Based on his ongoing observations and conversations with students, Mr. Stewart now provides his students with a set of questions (4 to 6 questions) they can use to check their understanding. These questions (posted on the LMS) are only released to students when he notes that students are in a position to practice correctly. These questions are for students’ selfassessment purposes only. Answers (only) are posted to the LMS so that students can quickly determine if they’ve made a mistake, and model solutions are only shared out once students have attempted solving each problem.
Based on all aspects of the formative assessments that both Mr. Stewart and his students have been doing, as well as his students’ interests, further consolidation sometimes involves reviewing and discussing model solutions to the questions students have completed to check their understanding. Sometimes these solutions and their explanations are recorded using screencasting applications and shared through the class’ LMS, where students can reflect on them during times of asynchronous work. On other occasions, these solutions are shared and discuss with students in a synchronous manner during Zoom meetings.
All too often we don't have an opportunity to see ourselves reflected through the examples being shared. We might also not have an opportunity to share our perspectives. This is much like what our students experience when there are many windows onto the world and others' learning and not enough mirrors to reflect their own needs and identity.

The "Balance Series"relaunching in 2021 with new webinars on assessment practicesworks with you and other educators from around the globe to examine the complexity of teaching and learning mathematics. This series is being offered for one, simple reason: educators, myself included, aspire to be and do more in the service of student learning. And much like our students, we, too, recognize that where there is a student learning need, we might need support in how we can best support them. You can learn more about the "Balance Series" from its Summer 2020 delivery here (information updates coming soon ...).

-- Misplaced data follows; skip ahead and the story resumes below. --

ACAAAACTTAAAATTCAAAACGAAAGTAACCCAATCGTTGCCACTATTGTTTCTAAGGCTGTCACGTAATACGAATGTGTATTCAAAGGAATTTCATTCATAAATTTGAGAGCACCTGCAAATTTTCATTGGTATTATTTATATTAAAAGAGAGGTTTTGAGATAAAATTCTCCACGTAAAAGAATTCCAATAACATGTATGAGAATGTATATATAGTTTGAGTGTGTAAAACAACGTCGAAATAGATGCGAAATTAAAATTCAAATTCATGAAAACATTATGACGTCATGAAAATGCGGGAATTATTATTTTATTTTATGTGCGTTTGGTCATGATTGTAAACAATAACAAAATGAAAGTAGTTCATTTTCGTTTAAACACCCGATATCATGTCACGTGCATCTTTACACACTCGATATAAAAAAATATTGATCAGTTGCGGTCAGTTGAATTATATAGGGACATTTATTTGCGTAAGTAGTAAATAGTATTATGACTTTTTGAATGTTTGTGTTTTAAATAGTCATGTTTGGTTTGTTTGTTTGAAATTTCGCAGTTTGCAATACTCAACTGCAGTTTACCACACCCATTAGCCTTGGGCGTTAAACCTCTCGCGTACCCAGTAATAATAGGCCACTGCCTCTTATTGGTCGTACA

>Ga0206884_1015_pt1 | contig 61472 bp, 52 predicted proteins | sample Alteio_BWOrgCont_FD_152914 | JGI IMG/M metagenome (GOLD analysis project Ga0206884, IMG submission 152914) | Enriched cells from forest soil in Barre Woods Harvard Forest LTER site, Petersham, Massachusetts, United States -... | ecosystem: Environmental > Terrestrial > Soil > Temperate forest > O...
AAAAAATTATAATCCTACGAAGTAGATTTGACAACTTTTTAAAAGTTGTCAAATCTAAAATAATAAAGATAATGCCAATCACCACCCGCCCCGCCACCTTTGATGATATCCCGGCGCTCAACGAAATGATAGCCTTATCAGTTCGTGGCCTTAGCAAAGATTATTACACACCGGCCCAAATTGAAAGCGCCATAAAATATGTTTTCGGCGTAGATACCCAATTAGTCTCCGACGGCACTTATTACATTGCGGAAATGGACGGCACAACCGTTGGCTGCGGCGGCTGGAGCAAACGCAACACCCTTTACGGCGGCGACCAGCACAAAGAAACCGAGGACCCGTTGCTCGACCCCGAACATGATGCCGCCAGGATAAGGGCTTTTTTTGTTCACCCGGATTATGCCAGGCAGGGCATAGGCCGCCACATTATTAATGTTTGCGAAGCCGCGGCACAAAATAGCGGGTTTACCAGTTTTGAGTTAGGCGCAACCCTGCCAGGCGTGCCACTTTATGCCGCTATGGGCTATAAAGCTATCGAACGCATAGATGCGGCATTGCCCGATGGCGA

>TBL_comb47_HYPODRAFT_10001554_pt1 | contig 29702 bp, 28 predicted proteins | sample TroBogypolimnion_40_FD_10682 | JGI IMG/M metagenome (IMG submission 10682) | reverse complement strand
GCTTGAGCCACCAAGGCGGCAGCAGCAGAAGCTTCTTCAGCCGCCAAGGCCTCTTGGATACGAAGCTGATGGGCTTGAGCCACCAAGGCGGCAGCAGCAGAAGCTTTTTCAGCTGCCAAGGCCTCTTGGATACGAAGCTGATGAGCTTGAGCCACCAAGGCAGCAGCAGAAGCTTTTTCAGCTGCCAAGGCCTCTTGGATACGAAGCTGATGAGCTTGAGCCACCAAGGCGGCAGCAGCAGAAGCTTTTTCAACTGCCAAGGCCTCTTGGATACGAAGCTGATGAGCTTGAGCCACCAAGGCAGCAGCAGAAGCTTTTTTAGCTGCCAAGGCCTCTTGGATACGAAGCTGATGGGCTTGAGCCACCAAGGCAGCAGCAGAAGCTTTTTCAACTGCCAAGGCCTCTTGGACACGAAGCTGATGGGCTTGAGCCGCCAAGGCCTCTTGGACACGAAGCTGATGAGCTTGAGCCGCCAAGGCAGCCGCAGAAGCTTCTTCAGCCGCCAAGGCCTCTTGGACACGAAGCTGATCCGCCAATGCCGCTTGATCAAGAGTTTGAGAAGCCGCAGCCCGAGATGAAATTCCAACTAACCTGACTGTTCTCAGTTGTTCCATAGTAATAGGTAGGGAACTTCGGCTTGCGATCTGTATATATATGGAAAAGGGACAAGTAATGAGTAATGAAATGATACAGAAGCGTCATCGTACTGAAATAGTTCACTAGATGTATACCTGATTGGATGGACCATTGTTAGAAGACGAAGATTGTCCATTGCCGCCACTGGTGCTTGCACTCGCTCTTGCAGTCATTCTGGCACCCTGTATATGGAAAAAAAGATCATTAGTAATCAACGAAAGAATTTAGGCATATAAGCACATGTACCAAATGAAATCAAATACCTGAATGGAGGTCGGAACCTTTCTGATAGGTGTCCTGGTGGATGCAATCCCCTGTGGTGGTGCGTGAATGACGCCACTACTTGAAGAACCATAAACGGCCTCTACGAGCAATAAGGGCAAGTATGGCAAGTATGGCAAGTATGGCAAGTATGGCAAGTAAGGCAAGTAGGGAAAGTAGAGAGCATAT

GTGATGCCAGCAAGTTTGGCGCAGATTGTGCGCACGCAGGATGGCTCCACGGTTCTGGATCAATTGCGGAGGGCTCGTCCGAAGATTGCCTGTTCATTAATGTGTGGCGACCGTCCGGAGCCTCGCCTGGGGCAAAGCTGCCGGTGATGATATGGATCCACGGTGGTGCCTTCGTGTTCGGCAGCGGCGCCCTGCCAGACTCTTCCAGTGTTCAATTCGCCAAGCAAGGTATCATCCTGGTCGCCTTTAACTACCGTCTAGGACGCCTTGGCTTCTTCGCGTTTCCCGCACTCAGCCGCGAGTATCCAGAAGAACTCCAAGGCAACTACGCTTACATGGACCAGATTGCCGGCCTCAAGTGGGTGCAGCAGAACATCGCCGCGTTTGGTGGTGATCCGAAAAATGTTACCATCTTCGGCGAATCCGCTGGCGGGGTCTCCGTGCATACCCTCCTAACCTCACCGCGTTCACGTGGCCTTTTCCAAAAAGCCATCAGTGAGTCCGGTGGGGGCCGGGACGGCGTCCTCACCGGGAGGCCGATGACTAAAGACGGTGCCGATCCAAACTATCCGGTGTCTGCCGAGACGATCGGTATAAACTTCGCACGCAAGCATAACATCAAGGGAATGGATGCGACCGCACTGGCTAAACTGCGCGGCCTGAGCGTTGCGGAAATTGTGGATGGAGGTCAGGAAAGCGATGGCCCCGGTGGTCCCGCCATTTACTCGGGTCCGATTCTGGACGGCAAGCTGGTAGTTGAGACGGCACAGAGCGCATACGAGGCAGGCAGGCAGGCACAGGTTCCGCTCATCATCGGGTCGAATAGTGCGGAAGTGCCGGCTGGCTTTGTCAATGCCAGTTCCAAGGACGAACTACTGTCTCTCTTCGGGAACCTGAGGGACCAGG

As the "Balance Series" prepares to launch for sessions geared around formative assessment, I would like to invite you to do two things: 1  Freely contribute to our Virtual Community Builder  Formative Assessment and as often as you like (see below) and 2  Join the "Balance Series" of webinars related to assessment as they become available.
Webinar notifications will be sent directly to the email you provide through the community builder form, below. Please rest assured that only I will use your email only to communicate with you about professional learning opportunities I'm preparing and offering. The price of admission? The only thing I ask is that you support other math educators, starting with a contribution to the community builder.
If you have any questions about this post, the "Balance Series", and/or participating with the community builder, please feel free to contact me here.
 Option 1: Note that this would not be much of a learning opportunity without having access to the examples and comments made by other math educators. Here's my commitment to you: If I receive Survey1 responses, they will be openly accessible to all respondents. Once you complete the survey, you'll notice a link to view a summary of all responses. These results will not have your name or contact email, as the form will not be collecting this information. With this option, you'll be able to read about other educators' experiences, but you won't have the option to interact with them. You'll also be able to contribute more of your experiences if and when you decide you'd like to.